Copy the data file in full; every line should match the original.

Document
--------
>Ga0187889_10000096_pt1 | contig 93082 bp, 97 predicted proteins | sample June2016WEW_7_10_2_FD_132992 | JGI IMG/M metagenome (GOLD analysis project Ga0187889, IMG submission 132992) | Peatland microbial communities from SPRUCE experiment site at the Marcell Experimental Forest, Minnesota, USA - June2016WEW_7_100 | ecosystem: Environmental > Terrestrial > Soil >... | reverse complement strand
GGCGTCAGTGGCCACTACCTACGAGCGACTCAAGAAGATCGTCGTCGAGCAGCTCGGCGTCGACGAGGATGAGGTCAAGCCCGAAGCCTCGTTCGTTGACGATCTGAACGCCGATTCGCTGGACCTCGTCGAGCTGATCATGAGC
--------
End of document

>Ga0187889_10000096_pt1 | contig 93082 bp, 97 predicted proteins | sample June2016WEW_7_10_2_FD_132992 | JGI IMG/M metagenome (GOLD analysis project Ga0187889, IMG submission 132992) | Peatland microbial communities from SPRUCE experiment site at the Marcell Experimental Forest, Minnesota, USA - June2016WEW_7_100 | ecosystem: Environmental > Terrestrial > Soil >... | reverse complement strand
GGCGTCAGTGGCCACTACCTACGAGCGACTCAAGAAGATCGTCGTCGAGCAGCTCGGCGTCGACGAGGATGAGGTCAAGCCCGAAGCCTCGTTCGTTGACGATCTGAACGCCGATTCGCTGGACCTCGTCGAGCTGATCATGAGC